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Active Directory Domain Services (AD DS) was introduced in Windows 2000 Server and has been a part of our lives for over twenty years. It was good at the outset and has only gotten better as it matured. Through nine releases of Windows Server, we have seen it blossom. I suspect (though without hard data) it is the most ubiquitous directory services provider in the world.
AD DS has helped us to manage our environments through Group Policy. Group Policy was the feature of Windows Server that was, for me, the EUREKA moment. I remember taking a class in the fall of 2001, and we learned about it. At the end of the day I went back to my office and started creating Group Policy Objects (GPOs) for everything! I wish I had understood then the importance of having a test environment, but that was a lesson learned.
Azure Active Directory (AAD) is a cloud identity service that is the sign-on service for cloud services such as Microsoft Azure, Microsoft 365, and Dynamics 365. As the cloud works different from on-premises solutions, I do not know exactly when it was released… or at least, when it was first referred to as AAD.
AAD helps us to manage our environment (through Microsoft Endpoint Manager) with Configuration Service Provider (CSP) policies. These are the modern management policies that are meant to replace GPOs. A good thing too, because when I was first told that AAD did not have Group Policy I thought it was a reason to stick to on-premises.
If you were hoping this would be a technical article, let me stop you now: It is not. I will not go into anything deep or technical herein. Save that for later.
In the Microsoft Endpoint Manager admin center there is an option called Group Policy analytics. It allows us to upload our GPO settings and see if we can migrate them into CSPs, and how they would map. Incidentally, there is, as yet, no button that you can click that will do it for you, just a good map of what to do.
So for all these years, AD DS GPOs have been doing all of the work. They have been, for two decades, the way we have managed our PCs. Now, for the most part, we are looking to migrate to CSPs. So if we have Azure Active Directory, and we have CSPs, why do we still need AD DS?
There are many reasons.
Firstly, while the CSPs have come a long way, they are not completely ready for prime time. As an example: I recently posted an article on setting time synchronization through Intune (see article). I found out later that while you can set the policy, it will not actually work. I am sure it will someday, but not today. There are policy settings in Group Policy that do all sorts of things that you cannot yet do from the cloud.
Next, until all of your file servers are migrated to the cloud, you still need to be able to set and control permissions for on-prem resources. That is still done through AD DS.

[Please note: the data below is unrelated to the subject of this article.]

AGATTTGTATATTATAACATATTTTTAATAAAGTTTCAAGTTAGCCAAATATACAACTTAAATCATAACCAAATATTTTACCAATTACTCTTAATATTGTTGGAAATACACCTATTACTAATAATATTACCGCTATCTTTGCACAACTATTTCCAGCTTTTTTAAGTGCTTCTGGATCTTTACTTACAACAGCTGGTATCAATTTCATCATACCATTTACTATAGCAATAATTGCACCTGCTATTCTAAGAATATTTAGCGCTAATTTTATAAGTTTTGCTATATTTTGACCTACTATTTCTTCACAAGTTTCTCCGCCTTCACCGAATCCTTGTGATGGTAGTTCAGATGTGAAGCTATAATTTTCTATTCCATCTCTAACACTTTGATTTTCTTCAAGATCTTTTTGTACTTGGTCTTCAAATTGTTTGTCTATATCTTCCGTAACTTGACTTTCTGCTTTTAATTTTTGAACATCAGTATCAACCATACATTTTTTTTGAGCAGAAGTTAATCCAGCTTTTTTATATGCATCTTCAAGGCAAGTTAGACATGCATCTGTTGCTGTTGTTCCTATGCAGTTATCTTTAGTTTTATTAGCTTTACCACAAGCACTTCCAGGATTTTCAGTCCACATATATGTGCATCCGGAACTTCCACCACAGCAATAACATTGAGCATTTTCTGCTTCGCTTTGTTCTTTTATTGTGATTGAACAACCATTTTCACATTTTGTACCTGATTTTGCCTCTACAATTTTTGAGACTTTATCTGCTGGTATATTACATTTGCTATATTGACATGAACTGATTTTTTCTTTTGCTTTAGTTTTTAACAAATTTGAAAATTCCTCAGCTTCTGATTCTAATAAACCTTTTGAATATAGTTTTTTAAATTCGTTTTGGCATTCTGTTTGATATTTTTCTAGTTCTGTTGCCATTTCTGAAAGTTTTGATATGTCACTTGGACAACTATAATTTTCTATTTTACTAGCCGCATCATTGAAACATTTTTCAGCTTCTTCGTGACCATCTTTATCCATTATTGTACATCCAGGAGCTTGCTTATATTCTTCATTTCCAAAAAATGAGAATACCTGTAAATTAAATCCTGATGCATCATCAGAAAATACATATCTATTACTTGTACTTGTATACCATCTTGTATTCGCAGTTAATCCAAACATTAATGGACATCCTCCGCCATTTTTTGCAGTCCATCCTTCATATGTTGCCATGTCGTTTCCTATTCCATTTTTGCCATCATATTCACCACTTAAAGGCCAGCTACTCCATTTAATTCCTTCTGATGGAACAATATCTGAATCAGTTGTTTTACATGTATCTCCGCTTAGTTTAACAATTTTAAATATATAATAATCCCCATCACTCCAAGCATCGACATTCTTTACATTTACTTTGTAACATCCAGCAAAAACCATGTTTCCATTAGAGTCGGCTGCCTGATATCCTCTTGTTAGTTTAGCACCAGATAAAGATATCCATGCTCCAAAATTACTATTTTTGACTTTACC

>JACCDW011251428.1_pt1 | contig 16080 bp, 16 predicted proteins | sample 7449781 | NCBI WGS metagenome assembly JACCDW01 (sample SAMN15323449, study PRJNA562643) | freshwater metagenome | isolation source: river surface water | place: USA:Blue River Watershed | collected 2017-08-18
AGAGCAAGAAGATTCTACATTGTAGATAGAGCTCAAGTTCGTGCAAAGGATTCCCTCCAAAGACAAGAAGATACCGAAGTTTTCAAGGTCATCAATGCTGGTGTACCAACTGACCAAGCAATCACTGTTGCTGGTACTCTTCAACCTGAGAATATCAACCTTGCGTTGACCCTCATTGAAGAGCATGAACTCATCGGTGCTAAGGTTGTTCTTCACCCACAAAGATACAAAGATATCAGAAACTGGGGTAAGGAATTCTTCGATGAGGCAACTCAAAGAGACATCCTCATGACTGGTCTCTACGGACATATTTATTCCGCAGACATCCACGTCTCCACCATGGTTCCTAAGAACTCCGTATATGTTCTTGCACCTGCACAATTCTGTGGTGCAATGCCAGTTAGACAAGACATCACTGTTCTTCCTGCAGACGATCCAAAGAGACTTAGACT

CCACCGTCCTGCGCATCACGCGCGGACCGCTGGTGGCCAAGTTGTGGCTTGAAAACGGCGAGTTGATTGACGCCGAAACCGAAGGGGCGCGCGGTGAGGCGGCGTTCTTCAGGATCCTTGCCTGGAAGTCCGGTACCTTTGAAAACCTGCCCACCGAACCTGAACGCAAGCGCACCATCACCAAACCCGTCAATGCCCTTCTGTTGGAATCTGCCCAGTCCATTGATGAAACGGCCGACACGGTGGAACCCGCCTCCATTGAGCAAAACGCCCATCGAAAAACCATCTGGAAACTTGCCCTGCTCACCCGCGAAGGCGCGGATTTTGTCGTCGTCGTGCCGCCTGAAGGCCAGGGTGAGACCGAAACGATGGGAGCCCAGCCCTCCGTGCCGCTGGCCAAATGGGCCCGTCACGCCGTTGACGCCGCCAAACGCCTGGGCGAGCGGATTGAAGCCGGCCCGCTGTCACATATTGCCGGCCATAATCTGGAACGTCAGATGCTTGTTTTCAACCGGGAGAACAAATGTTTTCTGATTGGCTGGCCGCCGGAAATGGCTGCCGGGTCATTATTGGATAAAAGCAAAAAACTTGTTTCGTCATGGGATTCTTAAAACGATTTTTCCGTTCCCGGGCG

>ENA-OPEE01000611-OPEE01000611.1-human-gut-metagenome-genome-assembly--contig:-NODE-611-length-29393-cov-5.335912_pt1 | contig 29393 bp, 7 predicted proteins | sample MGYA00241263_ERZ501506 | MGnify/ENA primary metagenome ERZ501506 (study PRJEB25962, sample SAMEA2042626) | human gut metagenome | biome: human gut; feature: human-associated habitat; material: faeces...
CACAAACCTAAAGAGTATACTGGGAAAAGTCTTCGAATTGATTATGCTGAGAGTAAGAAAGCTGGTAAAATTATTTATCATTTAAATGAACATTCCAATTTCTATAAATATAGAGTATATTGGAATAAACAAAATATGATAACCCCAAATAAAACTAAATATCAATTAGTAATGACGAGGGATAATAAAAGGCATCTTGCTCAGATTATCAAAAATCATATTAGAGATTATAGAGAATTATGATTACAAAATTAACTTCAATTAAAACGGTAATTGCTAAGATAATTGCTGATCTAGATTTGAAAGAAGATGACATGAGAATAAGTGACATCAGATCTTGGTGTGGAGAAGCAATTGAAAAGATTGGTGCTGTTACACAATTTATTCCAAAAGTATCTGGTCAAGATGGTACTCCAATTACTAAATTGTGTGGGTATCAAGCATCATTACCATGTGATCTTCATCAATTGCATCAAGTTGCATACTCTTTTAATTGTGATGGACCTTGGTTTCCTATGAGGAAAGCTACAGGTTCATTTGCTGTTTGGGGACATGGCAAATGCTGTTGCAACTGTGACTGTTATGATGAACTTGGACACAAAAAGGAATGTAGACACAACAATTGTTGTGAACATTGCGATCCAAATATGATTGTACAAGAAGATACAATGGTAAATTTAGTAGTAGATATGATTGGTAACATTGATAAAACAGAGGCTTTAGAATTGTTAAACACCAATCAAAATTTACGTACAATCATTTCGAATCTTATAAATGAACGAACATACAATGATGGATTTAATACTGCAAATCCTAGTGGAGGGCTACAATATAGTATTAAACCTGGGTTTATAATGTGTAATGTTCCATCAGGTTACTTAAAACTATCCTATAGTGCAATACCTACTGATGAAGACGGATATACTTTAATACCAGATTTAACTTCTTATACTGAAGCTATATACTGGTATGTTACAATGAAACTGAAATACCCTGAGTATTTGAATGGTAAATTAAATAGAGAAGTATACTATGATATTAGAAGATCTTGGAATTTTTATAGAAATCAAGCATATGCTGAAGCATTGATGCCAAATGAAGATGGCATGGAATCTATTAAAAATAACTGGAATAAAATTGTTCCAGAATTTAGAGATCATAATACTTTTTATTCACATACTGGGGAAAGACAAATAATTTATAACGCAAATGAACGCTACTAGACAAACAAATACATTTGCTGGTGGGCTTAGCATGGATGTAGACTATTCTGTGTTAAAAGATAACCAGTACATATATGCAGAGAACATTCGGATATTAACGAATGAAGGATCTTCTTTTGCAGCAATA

The list goes on.
Recently I had a conversation with a customer, and I told him that you can look at AD DS as the founder of a business. He started it, he built it, and for years he put in the blood, sweat, and tears to establish and grow and prosper that business. He is passing it down to his children who are doing a great job, but they still do not have all of the skills… so Dad still comes into work every day… maybe not for the entire day, and he certainly never does overtime. Some days he comes in late or leaves early, and he take a lot of vacations. He still comes in and draws a paycheque… but he is no longer expected to carry the full weight of the company. His children need his experience, his wisdom, and his institutional memory. They do not need him to shlep boxes.
Active Directory Domain Services is no longer the sole identity service; We have installed and configured Azure AD Connect (see article) so Azure AD is sharing the burden. We are recreating some of our GPOs in our CSPs and retiring a lot of the GPOs. Great, so AD DS is no longer the workhorse it once was, but that does not mean we are ready to retire it… not yet anyways. We still love it, and while we could do without it if we had to – if our entire on-premises environment were to be completely wiped out, I would likely suggest taking the opportunity to restore data to OneDrive rather than to on-premises servers, and take the plunge into a complete cloud environment – but we do not have to, so let’s take our time, take advantage of the institutional memory, and plan a staged migration to that eventual goal of an environment with no on-premises domain controllers… and no Active Directory Domain Services.
For a new company just starting out, there is little good reason to build an on-premises domain environment. For a company that has years of investment in building that on-premises infrastructure, there is little good reason to rip it all out and jump headlong into the cloud. a Hybrid Azure Active Directory Joined (HAADJ) environment will suit your needs and allow the phased migration, including retiring servers through attrition and retirement rather than just ripping them out.